Nonstop Sound
The music of New York

Week Ahead in New York Music: Feb. 6 to Feb. 12

Email
|
Print

    NEWSLETTERS

    Bob Mould

    Monday, Feb. 6, Behold... the Arctopus, Seabrook Power Plant, Normal Love at Death By Audio, $7

    Look, technical metal music has its limits, at the very least in terms of tonality. But somehow Brooklyn’s flag bearers of totally out tech-jazz don’t even really exist in the same realm as any of the contemporaries we could throw out in comparison (some of the band’s first tours were with The Dillinger Escape Plan). Guitarist/machine person Colin Marston throttles his 12-string Warr guitar with the same virtuosity Franz Liszt might have, were electric strings available to him. For benchmark, probably the most famous player of the Warr was King Crimson, an easy touchstone but one certainly very difficult to surpass. Behold... the Arctopus is on that verge and we're happy to see the band’s name back in listings after some time of absence. -Dale W. Eisinger

    Wednesday, Feb. 8, The Lymbyc Systym, Noveller, Lushlife at Knitting Factory, $10

    The Lymbyc Systym takes an apropos neurological name and skews it just enough to fire on all cylinders, fusing demure post-rock with glittering ambient free jazz in a symbiotic way only two brothers could. Equally experimental, if more abstract, guitarist Sarah Lipstate (Noveller) will support the duo. We’ve championed her for quite some time as an exercise in hypnosis through minimalism, a female counterpart to Lee Ranaldo. Chopped-beat extraordinaire Lushlife opens the night. -DWE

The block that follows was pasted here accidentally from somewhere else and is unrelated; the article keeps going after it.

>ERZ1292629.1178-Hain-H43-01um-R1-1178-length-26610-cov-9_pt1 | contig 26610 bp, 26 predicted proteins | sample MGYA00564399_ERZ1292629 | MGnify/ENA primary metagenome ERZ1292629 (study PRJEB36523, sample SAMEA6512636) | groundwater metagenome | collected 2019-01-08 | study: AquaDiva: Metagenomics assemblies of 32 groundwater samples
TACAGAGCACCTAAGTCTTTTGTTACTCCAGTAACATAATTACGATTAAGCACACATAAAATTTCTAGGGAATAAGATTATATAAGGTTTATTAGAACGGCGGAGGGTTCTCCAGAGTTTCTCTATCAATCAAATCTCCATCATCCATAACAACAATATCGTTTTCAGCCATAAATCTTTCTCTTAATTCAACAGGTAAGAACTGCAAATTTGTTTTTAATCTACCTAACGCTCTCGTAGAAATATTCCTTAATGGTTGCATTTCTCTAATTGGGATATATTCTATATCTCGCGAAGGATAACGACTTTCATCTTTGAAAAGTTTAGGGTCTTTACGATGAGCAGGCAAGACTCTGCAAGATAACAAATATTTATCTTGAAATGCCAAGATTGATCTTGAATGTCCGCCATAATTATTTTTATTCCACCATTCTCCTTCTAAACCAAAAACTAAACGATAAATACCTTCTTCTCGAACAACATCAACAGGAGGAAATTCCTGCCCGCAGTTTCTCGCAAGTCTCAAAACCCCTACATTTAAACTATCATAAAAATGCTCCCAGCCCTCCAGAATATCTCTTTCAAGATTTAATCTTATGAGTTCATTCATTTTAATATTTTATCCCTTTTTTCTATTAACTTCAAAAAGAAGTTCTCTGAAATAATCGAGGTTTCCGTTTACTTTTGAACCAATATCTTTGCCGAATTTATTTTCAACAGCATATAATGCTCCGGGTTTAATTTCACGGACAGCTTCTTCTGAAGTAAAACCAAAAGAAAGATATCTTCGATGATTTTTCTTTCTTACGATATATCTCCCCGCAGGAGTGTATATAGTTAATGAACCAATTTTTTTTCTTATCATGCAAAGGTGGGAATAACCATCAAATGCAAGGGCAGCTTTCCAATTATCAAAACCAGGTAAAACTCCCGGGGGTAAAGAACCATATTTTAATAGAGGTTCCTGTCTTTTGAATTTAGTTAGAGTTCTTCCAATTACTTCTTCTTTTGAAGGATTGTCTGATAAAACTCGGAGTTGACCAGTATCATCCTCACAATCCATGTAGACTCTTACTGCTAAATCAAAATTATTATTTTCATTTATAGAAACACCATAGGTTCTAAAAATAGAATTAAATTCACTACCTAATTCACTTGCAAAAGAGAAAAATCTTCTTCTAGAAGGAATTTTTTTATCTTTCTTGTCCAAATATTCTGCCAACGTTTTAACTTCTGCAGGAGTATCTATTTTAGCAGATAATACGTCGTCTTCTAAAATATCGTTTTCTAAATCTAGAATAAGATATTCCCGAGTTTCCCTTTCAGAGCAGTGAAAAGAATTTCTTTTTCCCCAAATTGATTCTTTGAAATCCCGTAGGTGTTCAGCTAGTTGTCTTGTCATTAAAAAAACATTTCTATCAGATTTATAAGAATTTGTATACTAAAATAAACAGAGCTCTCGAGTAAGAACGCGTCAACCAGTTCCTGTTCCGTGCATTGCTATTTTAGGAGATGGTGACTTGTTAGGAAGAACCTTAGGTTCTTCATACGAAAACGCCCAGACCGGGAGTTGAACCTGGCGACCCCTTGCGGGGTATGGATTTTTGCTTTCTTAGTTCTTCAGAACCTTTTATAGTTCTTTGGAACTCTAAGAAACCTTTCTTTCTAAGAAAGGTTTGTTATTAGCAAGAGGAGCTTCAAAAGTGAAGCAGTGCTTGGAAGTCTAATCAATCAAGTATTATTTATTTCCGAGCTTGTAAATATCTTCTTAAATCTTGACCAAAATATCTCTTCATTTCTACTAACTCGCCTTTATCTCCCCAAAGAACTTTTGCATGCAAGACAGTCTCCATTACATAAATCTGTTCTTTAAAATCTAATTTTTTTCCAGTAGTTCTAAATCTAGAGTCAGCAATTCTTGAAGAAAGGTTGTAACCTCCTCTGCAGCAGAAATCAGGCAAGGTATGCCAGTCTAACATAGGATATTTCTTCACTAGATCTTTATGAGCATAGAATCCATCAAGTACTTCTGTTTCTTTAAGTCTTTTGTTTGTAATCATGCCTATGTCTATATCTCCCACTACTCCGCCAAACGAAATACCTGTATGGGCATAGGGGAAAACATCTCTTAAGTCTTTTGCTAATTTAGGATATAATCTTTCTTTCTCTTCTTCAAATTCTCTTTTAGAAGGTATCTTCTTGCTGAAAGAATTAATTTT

Thursday, Feb. 9, Bob Mould at City Winery, $42-$30

    Punk legend Bob Mould has been doing a series of low-key sing and talk gigs in support of his acclaimed memoir See a Little Light: The Trail of Rage and Melody. He'll play stripped-down numbers from his workbook, and read relevant passages from Light that shed light on the anger and hope that's fueled him since the days of Hüsker Dü and on through his uncompromising solo career. Simply put, few American rock songwriters can rival his workbook, and Light is a must-read for anyone who cares at all about the history of independent music. Plus, Mould has become a gregarious presence over the years, so this night will stay warm, no matter how dark the stories and songs get. -Michael Tedder

    Thursday, Feb. 9, tUnE-YaRds, Lincoln Center, limited availability

    The Village Voice's Pazz And Jop polling of our nation's music critics recently determined that tUnE-YaRds' sophomore album w h o k i l l was the best album of last year. Reactions to this news ranged from "yes!" to "ugh" to "who?" from the peanut gallery, as Merrill Garbus is probably the least well-known artist to ever win this award. But the people who love her, love her with a fierce devotion. Garbus earns their devotion every single show; the internet is filled with clips of her creating body-rocking clips just by looping and cutting up her voice, drum set and ukulele until they become a storm of percussive ideas, which are equally matched by Garbus' bold lyrics about human dignity and self-worth. Lincoln Center might seem like an odd match for such a chaotic sound, but at this point there's probably no room she can't win over. -MT 

    Sunday, Feb. 12, Guns N' Roses at Terminal 5, $79.50

    It's fine. We know that you know that this is a glorified cover band, and they don't even have Buckethead in the group anymore. They'll still play "Welcome to the Jungle," and we won't judge if that's enough for you. -MT